The cracks of bats and the thumps of balls hitting gloves have signaled the start of another baseball season. After recently listening to The Art of Fielding by Chad Harbach I find myself thinking about those sounds in a slightly different way because of experiencing a vivid portrayal of the consequences of the pressure to succeed on the field.
I was skeptical at first about enjoying a book about baseball. But I discovered myself truly drawn into this story about Henry Skrimshander and the people he encounters at Westish college. Henry is a fielding phenom who is discovered by Mike Schwartz and recruited to go to Westish and play on their baseball team. Upon his arrival he discovers he is rooming with a the gay and serene “buddha” Owen and that he is pretty much supposed to fend for himself until football season is over. Henry is not very social, but once Mike starts training him and baseball season starts the interplay between his teammates, the Westish college president and his daughter Pella, and a few others on campus create a complex series of events that lead to several personal tragedies, even as the team continues to triumph on the field. One of the major themes is the pressure to succeed that is amped up by the desire of everyone on the team to win a championship for the first time in the history of Westish college. This pressure is felt the hardest by Henry, who’s streak of error free games attracts the attention of professional scouts from all over the country.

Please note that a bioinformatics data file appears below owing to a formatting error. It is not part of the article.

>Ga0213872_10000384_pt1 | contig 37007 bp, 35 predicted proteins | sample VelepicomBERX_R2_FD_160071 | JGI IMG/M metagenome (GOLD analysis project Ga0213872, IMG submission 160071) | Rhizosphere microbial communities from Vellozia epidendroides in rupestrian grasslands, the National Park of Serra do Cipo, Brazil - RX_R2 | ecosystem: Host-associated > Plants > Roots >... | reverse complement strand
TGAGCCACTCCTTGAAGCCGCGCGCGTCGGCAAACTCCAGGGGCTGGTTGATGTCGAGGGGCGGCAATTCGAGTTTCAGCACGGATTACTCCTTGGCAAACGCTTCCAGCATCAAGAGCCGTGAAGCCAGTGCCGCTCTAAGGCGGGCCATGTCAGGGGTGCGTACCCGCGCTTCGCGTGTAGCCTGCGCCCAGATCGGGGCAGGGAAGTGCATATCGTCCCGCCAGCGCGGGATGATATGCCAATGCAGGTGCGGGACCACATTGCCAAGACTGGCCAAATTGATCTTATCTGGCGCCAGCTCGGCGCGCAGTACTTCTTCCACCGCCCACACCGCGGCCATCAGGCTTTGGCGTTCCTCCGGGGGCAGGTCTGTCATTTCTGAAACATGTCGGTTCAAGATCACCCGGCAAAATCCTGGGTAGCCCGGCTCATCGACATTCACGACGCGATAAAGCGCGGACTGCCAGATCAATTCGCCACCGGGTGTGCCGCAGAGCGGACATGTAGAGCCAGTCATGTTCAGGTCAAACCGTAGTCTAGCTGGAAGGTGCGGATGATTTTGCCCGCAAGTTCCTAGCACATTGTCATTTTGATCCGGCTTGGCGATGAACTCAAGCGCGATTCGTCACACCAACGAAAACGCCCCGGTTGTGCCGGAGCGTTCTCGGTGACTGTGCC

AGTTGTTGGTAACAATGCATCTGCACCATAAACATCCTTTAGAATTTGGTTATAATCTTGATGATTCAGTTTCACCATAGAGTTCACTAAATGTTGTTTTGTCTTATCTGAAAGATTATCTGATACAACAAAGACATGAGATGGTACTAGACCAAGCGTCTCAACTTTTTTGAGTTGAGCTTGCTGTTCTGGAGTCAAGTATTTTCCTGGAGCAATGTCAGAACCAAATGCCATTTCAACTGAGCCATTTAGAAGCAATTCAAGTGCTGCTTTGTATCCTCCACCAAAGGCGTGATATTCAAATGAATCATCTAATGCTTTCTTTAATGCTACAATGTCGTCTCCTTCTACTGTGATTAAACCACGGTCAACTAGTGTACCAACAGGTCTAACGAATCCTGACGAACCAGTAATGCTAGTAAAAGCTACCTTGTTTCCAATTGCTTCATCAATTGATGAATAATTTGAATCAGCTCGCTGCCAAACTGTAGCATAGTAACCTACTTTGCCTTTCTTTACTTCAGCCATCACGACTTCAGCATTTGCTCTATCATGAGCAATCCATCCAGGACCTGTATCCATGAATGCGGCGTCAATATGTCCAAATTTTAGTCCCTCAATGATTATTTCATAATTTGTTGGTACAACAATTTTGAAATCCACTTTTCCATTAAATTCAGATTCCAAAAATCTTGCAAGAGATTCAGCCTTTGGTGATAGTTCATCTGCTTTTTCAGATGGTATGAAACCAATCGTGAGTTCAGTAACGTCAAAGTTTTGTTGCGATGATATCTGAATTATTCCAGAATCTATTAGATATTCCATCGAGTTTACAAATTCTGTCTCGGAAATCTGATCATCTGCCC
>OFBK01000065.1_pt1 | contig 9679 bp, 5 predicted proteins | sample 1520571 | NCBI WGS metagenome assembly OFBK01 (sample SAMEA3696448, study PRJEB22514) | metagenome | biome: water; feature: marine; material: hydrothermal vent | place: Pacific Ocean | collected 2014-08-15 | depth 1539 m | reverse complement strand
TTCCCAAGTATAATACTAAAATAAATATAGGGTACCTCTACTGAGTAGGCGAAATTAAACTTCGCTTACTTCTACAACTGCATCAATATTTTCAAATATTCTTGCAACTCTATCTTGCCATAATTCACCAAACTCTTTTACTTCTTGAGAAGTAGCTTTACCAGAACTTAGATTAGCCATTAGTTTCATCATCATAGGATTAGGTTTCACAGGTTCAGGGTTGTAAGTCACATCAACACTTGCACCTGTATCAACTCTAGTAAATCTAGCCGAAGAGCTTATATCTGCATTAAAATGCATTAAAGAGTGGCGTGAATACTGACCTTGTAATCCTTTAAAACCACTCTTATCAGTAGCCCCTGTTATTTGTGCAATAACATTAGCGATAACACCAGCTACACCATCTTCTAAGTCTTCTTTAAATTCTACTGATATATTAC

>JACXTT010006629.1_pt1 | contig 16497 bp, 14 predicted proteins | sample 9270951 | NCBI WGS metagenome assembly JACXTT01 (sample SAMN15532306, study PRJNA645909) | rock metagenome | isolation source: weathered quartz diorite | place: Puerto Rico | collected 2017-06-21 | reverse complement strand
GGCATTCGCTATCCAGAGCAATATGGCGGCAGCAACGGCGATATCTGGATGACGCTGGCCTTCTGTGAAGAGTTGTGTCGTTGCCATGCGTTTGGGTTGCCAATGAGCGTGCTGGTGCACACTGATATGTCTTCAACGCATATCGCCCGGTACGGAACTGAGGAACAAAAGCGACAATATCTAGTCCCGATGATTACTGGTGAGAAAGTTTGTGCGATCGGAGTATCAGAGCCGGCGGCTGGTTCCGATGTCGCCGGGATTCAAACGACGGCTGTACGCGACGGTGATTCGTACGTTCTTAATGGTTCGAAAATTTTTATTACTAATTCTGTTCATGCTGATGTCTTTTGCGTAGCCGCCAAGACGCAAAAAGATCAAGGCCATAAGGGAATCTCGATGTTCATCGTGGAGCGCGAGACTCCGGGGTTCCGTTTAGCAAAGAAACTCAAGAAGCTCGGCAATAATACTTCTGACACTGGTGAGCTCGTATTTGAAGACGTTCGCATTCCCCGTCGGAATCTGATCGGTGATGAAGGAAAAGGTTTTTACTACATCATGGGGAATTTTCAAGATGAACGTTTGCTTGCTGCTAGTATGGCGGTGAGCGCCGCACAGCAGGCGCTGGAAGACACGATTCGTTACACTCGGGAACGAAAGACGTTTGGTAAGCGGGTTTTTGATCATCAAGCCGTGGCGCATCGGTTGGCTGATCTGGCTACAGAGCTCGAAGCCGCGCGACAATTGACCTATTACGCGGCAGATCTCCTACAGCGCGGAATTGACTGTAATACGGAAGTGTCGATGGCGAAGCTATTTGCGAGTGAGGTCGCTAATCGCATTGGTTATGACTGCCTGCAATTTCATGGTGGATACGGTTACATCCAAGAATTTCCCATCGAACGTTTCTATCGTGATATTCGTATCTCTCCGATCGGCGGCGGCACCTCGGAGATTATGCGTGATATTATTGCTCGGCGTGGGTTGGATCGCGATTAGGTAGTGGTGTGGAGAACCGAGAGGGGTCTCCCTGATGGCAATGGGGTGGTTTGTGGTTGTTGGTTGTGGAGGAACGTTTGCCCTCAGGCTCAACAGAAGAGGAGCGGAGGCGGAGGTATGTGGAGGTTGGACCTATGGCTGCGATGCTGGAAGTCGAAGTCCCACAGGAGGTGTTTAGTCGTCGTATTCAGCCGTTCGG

This book is so much more than baseball and athletics. It’s hard to describe the dynamics and just what made it so compelling to me. I just got caught up in the characters lives and kept wondering how they were going to make things work as they faced their public and private demons. I highly recommend it for people who enjoy books with interesting characters and a bit of “soap opera” type drama that goes deeper than a soap opera ever does.